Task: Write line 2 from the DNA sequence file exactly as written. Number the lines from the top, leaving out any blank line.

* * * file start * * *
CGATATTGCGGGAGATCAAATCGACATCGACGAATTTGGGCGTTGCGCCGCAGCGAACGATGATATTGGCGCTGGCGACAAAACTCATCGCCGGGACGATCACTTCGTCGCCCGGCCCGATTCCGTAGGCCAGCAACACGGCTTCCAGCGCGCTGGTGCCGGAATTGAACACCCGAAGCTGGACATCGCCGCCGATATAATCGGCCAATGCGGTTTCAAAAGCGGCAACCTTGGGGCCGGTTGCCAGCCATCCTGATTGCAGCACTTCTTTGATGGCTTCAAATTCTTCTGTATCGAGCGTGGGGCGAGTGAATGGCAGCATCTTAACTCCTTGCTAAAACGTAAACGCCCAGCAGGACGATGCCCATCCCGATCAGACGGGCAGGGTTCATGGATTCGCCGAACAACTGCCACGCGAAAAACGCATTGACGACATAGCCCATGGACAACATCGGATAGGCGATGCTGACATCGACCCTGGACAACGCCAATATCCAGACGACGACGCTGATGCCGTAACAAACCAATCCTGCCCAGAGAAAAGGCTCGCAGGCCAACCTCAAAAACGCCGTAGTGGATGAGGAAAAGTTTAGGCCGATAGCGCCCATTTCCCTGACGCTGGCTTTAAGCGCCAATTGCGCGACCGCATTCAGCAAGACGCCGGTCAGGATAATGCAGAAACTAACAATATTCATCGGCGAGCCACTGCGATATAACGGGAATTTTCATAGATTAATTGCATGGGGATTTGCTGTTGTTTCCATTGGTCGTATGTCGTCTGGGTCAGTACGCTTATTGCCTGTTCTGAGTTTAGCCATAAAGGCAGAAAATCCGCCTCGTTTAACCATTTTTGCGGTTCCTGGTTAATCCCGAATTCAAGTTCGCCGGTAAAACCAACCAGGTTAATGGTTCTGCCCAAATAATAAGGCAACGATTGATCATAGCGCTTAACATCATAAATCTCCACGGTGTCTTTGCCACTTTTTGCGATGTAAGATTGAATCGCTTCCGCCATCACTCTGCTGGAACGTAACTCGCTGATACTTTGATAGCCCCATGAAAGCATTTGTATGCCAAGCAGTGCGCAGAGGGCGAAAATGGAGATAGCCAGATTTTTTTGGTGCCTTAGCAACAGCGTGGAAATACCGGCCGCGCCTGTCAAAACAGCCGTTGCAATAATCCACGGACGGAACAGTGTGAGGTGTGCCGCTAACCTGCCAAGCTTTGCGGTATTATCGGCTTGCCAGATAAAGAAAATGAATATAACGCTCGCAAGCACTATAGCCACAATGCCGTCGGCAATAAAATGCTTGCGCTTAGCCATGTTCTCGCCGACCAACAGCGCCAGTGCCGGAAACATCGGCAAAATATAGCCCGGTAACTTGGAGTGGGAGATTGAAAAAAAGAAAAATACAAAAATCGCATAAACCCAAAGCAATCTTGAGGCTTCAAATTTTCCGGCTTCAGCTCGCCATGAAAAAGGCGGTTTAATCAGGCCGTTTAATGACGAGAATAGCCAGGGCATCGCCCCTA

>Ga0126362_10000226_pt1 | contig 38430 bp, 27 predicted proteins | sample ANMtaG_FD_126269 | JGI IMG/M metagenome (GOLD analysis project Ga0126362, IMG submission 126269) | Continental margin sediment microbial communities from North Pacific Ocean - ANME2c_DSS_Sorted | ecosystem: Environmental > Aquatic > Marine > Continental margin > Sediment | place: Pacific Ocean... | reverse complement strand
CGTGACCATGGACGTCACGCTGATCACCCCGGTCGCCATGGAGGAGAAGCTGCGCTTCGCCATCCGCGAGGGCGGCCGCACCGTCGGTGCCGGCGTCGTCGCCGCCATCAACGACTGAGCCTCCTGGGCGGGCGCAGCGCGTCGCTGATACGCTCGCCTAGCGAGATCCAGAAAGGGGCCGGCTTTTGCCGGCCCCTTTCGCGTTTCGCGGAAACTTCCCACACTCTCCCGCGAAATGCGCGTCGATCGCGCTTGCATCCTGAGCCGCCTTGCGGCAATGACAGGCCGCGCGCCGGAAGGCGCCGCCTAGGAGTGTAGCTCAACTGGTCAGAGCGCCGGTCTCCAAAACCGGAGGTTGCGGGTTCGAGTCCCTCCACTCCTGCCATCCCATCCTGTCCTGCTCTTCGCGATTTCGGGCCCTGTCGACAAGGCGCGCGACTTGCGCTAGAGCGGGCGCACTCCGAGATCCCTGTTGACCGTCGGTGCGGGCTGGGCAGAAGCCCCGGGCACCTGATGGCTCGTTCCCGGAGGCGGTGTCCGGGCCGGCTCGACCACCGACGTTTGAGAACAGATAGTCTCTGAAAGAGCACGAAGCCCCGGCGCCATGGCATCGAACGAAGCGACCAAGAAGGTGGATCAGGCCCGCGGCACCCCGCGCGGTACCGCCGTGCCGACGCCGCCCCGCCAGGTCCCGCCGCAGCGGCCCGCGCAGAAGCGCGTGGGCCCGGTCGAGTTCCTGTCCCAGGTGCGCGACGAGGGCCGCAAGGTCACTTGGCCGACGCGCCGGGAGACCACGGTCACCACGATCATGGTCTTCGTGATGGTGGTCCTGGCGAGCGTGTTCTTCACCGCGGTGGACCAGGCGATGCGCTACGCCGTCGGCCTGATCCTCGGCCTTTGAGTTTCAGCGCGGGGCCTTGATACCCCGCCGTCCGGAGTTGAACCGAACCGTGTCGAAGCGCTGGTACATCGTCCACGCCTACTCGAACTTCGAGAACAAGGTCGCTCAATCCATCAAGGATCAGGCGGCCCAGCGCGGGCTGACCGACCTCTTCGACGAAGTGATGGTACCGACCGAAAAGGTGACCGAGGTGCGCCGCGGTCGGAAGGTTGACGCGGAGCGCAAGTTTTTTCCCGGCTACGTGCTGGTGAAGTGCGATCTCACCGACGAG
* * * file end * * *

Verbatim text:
>Ga0126362_10000226_pt1 | contig 38430 bp, 27 predicted proteins | sample ANMtaG_FD_126269 | JGI IMG/M metagenome (GOLD analysis project Ga0126362, IMG submission 126269) | Continental margin sediment microbial communities from North Pacific Ocean - ANME2c_DSS_Sorted | ecosystem: Environmental > Aquatic > Marine > Continental margin > Sediment | place: Pacific Ocean... | reverse complement strand